Originally Posted by Clerk
I just rewatched this for the first time since theaters, and it pains me to say it, but I really disliked this movie. For the record, Im not a "why wasn't it TDK2" band wagoner- I love Batman; hell, I spent most of my teens posting in the Begins forum on SHH when it was supposed to be called "Intimidation Game." Now, if I watch DKR as "Chris Nolan's Die Hard with a Batman Cameo," it's a pretty decent summer blockbuster. As someone who grew up when Batman movies weren't cool, I respect Nolan for rescuing the character from the depths of character hell, because BB and TDK taught me that he "got" Batman.... well, at least I thought he did until TDKR.
Watching Begins and The Dark Knight build up to the tragedy of the character (Rachel telling Bruce that Batman is his true self- Gotham will always need Batman)- the outcome of Rises just didnt click with me. Im probably beating a dead horse, but I felt as if Nolan had 2 separate for ideas for 2 movies, and ended up with the worst combination.
1- Batman has been fighting crime and is beat to hell for 8 years- so by the time Blake comes along, Bruce has earned the happy ending.
2- Bruce has been holed up for 8 years, but Bane comes along, and shows Bruce that he is needed in Gotham forever. (Yeah, Dark Knight Returns had Batman quitting for a decade... but that Batman at least put more than 1.5 years of time in).
Instead it was- Holed up for 8 years and promptly quits. It just didn't work on a narrative level for me. And worst of all, TDKR now bleeds into BB and TDK. When I used to watch BB, I thought Bruce overcame the moping, but now it's as if he didn't really learn anything haha. Same goes for watching him ride off into the night at the end of TDK. I love Batman because of Bruce's dedication and endurance- which Nolan handled masterfully in BB and TDK without going full Keaton-murder. TDKR overdid it with the "woe is me" to the point where I thought Alfred was the most heroic character in the movie. Like I said, if someone is just watching this as a summer blockbuster and/or has a different feeling for what their Batman is (and we all have our personal versions of what Batman is), I can see why its enjoyed- heck, Im jealous. But my personal baggage and love for the character didnt match up with what I personally think rings true. (There were a ton of other things that I didnt enjoy- Bane and Batman not having a glorious final fight after 3 hours of buildup is unforgivable, Talia was laughable, etc- but the characterization is what does me in.) I thought Skyfall handled the "defeated hero" much better in terms of pace and tension. Anyways, my drunken Friday night two cents as to why Im not pro-TDKR.
I actually really respect Nolan quite a bit for doing this. He chose to attempt a story that comics, by their very nature, would never dare to consider. A definitive ending. Even The Dark Knight Returns got a sequel. An ending where Bruce Wayne will never be Batman again.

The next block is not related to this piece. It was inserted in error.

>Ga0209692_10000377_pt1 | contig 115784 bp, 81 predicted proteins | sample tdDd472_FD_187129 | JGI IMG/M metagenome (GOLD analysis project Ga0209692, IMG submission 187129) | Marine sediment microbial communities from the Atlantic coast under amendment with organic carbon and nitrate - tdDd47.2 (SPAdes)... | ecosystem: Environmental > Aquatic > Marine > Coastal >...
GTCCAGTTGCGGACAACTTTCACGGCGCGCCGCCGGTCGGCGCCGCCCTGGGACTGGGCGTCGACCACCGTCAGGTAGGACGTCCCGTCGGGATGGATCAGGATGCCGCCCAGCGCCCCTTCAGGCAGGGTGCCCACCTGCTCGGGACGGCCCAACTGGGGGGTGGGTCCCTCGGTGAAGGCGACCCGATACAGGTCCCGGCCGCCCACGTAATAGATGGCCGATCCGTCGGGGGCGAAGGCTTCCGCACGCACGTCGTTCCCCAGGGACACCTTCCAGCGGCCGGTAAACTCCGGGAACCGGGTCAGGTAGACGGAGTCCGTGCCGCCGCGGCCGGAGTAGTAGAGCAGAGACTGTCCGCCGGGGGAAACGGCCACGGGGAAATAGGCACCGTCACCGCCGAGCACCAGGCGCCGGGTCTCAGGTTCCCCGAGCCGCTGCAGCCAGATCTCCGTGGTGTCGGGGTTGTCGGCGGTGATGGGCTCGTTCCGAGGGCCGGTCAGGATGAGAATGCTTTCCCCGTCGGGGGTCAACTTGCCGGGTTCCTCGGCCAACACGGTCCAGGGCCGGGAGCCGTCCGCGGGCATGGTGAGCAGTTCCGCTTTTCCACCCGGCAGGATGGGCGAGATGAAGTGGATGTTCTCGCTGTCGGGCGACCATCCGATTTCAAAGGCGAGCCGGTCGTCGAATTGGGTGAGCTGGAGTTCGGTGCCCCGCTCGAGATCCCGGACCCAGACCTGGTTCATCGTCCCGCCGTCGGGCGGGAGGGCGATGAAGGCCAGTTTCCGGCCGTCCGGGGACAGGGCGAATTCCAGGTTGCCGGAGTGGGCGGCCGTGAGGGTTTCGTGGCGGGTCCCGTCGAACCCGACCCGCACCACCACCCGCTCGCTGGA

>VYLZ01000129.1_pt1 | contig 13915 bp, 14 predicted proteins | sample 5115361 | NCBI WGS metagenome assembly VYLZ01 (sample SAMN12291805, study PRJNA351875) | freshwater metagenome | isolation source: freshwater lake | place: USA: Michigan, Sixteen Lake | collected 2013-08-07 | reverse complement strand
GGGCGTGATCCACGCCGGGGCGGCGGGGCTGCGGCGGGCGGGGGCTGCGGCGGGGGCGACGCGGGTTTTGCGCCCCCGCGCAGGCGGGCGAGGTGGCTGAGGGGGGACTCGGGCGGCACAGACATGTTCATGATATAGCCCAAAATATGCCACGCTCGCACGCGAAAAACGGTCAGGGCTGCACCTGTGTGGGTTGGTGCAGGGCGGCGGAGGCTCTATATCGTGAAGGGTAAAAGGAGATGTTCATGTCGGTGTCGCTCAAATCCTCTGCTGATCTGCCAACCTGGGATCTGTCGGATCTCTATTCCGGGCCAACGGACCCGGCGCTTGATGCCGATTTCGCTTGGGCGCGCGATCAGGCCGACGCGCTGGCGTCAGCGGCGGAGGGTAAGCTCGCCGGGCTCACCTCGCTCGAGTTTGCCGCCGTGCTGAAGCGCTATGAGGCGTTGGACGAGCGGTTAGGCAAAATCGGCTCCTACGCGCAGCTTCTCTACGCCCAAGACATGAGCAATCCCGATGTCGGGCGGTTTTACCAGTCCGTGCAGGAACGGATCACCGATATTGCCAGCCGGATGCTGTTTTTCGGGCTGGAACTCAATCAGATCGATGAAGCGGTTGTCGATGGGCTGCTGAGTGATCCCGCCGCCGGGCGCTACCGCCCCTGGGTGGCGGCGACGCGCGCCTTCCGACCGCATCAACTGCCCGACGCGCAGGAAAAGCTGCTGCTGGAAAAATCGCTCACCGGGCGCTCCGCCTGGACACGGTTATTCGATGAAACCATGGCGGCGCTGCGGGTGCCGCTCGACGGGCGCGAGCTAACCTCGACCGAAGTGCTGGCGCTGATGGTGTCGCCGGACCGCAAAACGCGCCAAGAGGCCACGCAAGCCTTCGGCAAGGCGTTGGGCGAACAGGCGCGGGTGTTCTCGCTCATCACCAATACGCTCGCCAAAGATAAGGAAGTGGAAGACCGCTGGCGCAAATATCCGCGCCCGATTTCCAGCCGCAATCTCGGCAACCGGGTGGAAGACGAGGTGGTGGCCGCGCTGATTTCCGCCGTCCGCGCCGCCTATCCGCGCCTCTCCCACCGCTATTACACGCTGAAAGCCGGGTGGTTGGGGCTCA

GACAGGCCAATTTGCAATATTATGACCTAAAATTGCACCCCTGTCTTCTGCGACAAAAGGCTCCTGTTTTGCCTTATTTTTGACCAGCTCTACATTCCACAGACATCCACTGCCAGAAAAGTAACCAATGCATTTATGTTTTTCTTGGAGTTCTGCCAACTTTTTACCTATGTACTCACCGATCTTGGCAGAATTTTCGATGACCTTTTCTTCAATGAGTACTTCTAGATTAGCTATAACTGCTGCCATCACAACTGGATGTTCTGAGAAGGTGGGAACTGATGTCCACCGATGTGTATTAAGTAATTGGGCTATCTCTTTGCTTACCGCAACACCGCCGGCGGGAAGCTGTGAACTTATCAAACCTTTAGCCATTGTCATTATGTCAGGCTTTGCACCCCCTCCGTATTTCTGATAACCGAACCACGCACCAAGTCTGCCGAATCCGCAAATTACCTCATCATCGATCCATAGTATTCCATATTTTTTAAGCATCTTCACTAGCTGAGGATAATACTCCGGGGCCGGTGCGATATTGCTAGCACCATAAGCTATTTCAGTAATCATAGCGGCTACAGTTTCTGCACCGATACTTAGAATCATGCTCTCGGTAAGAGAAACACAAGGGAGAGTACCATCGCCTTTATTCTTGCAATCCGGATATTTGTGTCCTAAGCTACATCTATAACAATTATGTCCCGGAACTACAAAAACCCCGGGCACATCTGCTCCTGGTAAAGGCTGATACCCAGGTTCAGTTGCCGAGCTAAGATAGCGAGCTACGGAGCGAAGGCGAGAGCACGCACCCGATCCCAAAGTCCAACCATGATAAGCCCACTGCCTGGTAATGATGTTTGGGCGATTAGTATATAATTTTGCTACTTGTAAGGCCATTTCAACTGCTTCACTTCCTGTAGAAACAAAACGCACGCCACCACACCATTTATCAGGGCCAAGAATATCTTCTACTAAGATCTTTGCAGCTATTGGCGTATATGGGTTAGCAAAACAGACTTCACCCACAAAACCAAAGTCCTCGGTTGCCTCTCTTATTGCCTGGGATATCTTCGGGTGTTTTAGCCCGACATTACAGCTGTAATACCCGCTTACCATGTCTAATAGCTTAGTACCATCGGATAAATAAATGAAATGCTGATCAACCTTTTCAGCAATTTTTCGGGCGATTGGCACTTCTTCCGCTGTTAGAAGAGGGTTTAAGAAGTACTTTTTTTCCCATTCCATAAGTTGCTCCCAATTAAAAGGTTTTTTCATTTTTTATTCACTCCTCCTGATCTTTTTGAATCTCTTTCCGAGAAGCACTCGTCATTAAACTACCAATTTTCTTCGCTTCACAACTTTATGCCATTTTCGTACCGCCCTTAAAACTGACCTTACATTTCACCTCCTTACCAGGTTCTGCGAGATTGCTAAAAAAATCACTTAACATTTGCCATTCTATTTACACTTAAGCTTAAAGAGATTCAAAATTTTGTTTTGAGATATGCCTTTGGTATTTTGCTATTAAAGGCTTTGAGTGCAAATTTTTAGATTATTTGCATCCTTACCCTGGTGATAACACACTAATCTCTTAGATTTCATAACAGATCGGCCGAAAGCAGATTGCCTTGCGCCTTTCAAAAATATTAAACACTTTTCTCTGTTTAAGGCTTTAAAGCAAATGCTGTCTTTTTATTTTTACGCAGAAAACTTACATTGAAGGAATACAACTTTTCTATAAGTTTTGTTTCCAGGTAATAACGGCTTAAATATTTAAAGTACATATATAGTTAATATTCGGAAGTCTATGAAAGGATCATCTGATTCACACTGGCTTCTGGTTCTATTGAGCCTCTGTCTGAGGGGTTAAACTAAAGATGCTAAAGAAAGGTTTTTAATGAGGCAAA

He could have done it with Batman dying a hero or savior's death, but instead while playing with that convention went the other way. He chose to make a film about Bruce Wayne OUTGROWING Batman. His funk after Rachel dies is a bit immature and a left over staple from his anger and anguish over losing his parents. By having, ever unsubtle as all things are with Nolan, Bruce literally climb out of his anger and hate, he is liberating himself from being Batman. He is throwing away out the trauma and rage that created him in BB. That is why we get to see Batman, for the first time in the whole trilogy, in daylight at the end. That is why he gives up on his absolutist rules to stop the bomb (he pretty much kills Talia and her driver and also is pretty ambivalent about Catwoman using his motorcycle to murder Bane). He is wearing the costume at this point as a symbol to rouse Gotham awake like he talked about in BB. But for him, he no longer is personally controlled by it. That is why he can leave it all behind at the end.
It is a very unique and ambitious take on the character. One that may indeed peeve off some fans because it is not only saying Batman's existence must be finite, but that it is in some ways childish. Gotham may need Batman, but Bruce Wayne needs to let him go for his own sake. It is pretty much the opposite of what 70 years of comic book wisdom (the "war on crime" never ends) will say. Some really dislike that. I respect it for its uniqueness and appreciate it all the more.
I honestly also think it does it much better than Skyfall. Bond's hesitation and shaky gun hand comes and goes too often for plot convenience (can't save child prostitute girl, but can kill all the bad guys immediately after? Can't hit Bardem in the subway but can shoot like a super marksman at Parliament and on the homestead?!). Also, he completely fails at the end as Bardem succeeds in killing M. Enjoyable movie, but it does not handle its hero very well.